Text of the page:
Author: Zhang, Long
Title: DC magnetoelectric sensors for electrical monitoring applications
Advisors: Or, Siu Wing (EE)
Degree: Ph.D.
Year: 2015
Subject: Detectors.
Electric machinery -- Monitoring.
Hong Kong Polytechnic University -- Dissertations
Department: Department of Electrical Engineering
Pages: xx, 213 pages : color illustrations
Language: English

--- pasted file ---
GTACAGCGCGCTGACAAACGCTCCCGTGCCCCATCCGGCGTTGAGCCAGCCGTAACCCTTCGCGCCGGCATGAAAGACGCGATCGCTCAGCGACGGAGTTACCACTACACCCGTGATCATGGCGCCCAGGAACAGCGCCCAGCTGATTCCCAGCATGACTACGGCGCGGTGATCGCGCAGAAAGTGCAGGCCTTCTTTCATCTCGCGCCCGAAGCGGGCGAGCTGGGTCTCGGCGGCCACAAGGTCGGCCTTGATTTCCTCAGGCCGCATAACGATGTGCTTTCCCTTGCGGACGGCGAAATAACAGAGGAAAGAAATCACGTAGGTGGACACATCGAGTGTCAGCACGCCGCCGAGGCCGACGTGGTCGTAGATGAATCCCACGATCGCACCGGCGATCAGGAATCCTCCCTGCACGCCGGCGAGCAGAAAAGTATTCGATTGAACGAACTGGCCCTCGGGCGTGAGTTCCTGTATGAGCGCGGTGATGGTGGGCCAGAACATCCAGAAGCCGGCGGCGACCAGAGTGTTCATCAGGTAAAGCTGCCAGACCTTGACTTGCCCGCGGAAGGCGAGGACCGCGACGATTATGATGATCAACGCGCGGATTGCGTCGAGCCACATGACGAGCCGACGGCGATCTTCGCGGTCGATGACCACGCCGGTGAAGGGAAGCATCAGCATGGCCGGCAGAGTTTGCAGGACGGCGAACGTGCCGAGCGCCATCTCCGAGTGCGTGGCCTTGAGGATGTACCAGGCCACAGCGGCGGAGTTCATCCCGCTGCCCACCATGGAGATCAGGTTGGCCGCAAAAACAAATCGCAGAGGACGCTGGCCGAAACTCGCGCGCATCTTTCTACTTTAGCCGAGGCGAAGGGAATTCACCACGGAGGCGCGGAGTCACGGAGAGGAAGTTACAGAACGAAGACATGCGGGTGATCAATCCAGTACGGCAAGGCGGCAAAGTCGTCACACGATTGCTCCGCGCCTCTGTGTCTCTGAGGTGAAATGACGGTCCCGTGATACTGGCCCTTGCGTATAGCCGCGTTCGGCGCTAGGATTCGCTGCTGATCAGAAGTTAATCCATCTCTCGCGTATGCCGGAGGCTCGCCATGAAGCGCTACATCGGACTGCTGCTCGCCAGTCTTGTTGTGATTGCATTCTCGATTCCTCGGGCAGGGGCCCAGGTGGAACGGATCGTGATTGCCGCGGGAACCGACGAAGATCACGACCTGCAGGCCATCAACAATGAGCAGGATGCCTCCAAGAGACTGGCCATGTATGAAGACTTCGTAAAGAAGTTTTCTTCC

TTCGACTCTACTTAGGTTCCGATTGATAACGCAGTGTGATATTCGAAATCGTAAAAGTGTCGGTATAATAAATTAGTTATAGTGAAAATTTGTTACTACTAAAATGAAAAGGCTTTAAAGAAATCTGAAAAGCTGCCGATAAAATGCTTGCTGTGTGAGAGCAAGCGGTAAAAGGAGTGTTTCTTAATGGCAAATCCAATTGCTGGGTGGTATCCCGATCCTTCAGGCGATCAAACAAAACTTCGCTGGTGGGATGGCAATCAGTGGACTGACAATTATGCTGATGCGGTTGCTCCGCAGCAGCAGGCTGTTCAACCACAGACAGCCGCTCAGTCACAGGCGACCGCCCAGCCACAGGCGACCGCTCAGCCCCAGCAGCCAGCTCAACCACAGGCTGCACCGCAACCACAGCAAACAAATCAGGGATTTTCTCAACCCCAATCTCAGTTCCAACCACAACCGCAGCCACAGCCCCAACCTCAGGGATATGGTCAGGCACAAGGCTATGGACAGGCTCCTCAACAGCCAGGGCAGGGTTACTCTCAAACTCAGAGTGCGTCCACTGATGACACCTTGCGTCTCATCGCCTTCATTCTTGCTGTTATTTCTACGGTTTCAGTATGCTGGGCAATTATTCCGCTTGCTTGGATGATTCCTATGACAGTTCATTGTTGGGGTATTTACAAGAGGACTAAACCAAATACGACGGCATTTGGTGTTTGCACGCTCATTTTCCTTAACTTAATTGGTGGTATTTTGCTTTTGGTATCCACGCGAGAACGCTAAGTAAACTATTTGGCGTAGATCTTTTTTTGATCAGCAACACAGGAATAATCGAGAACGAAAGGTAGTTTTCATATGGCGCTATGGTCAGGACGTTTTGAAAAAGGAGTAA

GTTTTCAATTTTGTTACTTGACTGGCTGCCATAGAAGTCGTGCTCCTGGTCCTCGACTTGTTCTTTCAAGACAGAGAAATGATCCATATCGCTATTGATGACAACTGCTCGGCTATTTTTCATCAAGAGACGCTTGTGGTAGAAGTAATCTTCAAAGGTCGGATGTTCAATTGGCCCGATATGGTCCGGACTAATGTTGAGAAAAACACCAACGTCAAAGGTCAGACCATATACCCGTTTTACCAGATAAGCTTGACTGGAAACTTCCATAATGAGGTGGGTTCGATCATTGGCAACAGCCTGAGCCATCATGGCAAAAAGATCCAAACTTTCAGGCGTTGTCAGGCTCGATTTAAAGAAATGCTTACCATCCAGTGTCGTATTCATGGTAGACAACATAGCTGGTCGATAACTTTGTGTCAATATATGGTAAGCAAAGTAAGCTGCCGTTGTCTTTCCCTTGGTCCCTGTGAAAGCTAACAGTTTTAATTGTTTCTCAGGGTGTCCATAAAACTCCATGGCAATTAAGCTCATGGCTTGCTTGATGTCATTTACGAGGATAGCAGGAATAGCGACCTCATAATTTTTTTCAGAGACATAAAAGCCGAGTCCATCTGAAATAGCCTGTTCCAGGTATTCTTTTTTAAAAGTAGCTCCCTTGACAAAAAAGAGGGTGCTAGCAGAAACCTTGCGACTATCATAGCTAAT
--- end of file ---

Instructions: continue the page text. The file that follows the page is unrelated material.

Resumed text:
Abstract: The rapid increase in direct current (dc) applications in recent years has urgently called for advanced materials and technologies for improved sensing of dc magnetic fields and electric currents. Magnetic field and electric current sensors based on the extrinsic magnetoelectric (ME) effect in magnetostrictive-piezoelectric heterostructures have formed an important research and development trend over the past decade due to their passive sensing and high sensitivity (>10 mV/Oe) nature in contrast to the active sensing and low sensitivity (540 μV/Oe) nature in traditional Hall sensors. Today, almost all of the reported ME sensors are "ac" ME sensors, and the greatest weakness is their inability to perform dc sensing because the extrinsic (“ac) ME effect has to be underpinned by the coupled magneto-mechano-electric dynamics of the magnetostrictive and piezoelectric phases in the heterostructures and is weakened inherently by the decay of piezoelectric charges with time in the piezoelectric phase, especially for frequencies below 100 Hz. In this research, a novel class of “dc ME sensors is proposed and realized into two different modes of operation, namely, current and voltage modes, based on specifically designed magnetic-conductive-piezoelectric heterostructures and piezoelectric-magnetostrictive heterostructures, respectively. Original contributions reported in this research are presented as follows: (1) The current-mode ME sensors are developed by driving an ac current of controlled amplitude and frequency into the conductive phase of the heterostructures upon an applied dc magnetic field to be measured with/without an external magnetic biasing by the magnetic phase in order to induce Lorentz forces for stressing the piezoelectric phase and producing an ac voltage response. Physical models for describing the working principles of the sensors are established to predict the dc magnetic field sensitivity (SI=dV/dH) under different driving currents (I) as well as the current-controlled dc magnetic field sensitivity (S=dSI/dI). Two characteristic designs are fabricated using NdFeB bars, Al strips, and 0.7Pb(Mg1/3Nb2/3)O3 0.3PbTiO3 (PMNPT) plate as the magnetic, conductive, and piezoelectric phases, respectively, and their performances are evaluated experimentally with good agreements with the model predictions. For the 1st design without an external magnetic biasing (denoted as the basic version), it can only sense dc magnetic fields and is preferably driven by low-amplitude and low-frequency ac currents to minimize the Joule heating-induced instability. SI and S are measured to be 12 mV/T (at I = 50 mA amplitude and 1 kHz frequency) and 0.23 V/T/A (at I =1 kHz frequency), respectively. For the 2nd design with an external magnetic biasing (denoted as the modified version), it is capable of sensing both dc and ac magnetic fields of up to 15 kHz by operating at resonance to achieve much higher SI and S of 88 mV/T (at 50 mA amplitude) and 1.7 V/T/A, respectively.